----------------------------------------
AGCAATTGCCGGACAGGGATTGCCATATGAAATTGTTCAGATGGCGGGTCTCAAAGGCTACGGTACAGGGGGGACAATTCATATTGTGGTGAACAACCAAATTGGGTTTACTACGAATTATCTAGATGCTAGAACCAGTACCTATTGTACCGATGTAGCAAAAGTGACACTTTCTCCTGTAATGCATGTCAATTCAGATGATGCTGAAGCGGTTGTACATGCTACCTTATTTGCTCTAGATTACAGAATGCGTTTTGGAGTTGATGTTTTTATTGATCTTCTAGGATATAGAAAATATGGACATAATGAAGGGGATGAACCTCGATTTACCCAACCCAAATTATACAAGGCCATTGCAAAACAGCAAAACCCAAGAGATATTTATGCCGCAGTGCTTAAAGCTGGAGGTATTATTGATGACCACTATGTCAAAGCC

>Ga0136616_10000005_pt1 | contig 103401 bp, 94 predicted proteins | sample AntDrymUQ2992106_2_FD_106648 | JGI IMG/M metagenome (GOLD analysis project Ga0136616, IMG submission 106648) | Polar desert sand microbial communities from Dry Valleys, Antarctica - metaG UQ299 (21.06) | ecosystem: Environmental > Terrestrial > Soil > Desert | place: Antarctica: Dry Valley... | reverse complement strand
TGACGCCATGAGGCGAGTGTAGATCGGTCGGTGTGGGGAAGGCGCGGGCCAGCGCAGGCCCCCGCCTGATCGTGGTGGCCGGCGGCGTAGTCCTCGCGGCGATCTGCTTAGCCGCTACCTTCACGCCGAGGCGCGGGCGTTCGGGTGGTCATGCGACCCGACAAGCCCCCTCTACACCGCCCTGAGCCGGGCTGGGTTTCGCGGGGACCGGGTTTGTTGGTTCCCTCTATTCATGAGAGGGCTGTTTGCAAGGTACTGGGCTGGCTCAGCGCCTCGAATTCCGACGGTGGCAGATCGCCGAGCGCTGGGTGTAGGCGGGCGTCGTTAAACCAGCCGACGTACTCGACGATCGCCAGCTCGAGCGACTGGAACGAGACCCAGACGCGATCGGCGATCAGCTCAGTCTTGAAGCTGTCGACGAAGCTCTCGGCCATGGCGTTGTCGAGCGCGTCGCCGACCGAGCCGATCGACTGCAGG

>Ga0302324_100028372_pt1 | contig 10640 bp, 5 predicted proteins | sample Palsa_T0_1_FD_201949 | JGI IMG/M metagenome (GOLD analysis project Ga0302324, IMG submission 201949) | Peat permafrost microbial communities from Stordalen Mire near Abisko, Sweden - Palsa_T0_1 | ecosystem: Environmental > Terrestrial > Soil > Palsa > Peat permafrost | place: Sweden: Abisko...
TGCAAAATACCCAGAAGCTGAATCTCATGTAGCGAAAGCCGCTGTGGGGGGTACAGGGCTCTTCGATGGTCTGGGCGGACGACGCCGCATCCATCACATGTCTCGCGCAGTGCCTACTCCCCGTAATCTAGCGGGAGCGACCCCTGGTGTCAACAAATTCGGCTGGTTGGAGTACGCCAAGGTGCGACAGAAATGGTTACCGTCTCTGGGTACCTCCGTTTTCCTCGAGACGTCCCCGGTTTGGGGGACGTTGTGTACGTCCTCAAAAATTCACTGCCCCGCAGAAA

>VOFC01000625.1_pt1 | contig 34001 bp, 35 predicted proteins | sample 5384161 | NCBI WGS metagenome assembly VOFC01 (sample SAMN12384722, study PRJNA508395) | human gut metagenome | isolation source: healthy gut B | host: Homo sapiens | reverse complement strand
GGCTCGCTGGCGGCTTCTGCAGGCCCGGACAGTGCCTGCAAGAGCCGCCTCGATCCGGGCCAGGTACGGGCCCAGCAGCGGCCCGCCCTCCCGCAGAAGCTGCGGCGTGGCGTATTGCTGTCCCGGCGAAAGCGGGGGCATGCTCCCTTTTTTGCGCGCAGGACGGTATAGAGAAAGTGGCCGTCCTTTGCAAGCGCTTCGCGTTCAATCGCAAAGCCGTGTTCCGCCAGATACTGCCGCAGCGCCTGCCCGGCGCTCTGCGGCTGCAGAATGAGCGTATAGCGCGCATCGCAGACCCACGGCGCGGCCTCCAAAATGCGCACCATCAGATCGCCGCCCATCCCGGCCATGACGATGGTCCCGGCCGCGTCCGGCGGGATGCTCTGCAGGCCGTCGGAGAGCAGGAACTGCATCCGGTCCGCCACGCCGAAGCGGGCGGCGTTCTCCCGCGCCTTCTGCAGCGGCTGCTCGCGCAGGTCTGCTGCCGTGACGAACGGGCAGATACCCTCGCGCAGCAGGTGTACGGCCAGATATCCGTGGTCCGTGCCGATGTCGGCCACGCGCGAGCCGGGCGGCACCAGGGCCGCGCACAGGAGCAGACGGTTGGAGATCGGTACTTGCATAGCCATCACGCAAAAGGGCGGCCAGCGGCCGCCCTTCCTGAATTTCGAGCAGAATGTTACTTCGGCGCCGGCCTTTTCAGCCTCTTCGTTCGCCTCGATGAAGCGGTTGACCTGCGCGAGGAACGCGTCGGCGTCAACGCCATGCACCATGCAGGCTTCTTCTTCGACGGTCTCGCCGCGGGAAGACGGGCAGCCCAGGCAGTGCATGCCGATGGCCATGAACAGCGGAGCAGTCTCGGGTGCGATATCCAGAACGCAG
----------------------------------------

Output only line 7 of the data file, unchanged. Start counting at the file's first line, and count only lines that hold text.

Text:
GGCTCGCTGGCGGCTTCTGCAGGCCCGGACAGTGCCTGCAAGAGCCGCCTCGATCCGGGCCAGGTACGGGCCCAGCAGCGGCCCGCCCTCCCGCAGAAGCTGCGGCGTGGCGTATTGCTGTCCCGGCGAAAGCGGGGGCATGCTCCCTTTTTTGCGCGCAGGACGGTATAGAGAAAGTGGCCGTCCTTTGCAAGCGCTTCGCGTTCAATCGCAAAGCCGTGTTCCGCCAGATACTGCCGCAGCGCCTGCCCGGCGCTCTGCGGCTGCAGAATGAGCGTATAGCGCGCATCGCAGACCCACGGCGCGGCCTCCAAAATGCGCACCATCAGATCGCCGCCCATCCCGGCCATGACGATGGTCCCGGCCGCGTCCGGCGGGATGCTCTGCAGGCCGTCGGAGAGCAGGAACTGCATCCGGTCCGCCACGCCGAAGCGGGCGGCGTTCTCCCGCGCCTTCTGCAGCGGCTGCTCGCGCAGGTCTGCTGCCGTGACGAACGGGCAGATACCCTCGCGCAGCAGGTGTACGGCCAGATATCCGTGGTCCGTGCCGATGTCGGCCACGCGCGAGCCGGGCGGCACCAGGGCCGCGCACAGGAGCAGACGGTTGGAGATCGGTACTTGCATAGCCATCACGCAAAAGGGCGGCCAGCGGCCGCCCTTCCTGAATTTCGAGCAGAATGTTACTTCGGCGCCGGCCTTTTCAGCCTCTTCGTTCGCCTCGATGAAGCGGTTGACCTGCGCGAGGAACGCGTCGGCGTCAACGCCATGCACCATGCAGGCTTCTTCTTCGACGGTCTCGCCGCGGGAAGACGGGCAGCCCAGGCAGTGCATGCCGATGGCCATGAACAGCGGAGCAGTCTCGGGTGCGATATCCAGAACGCAG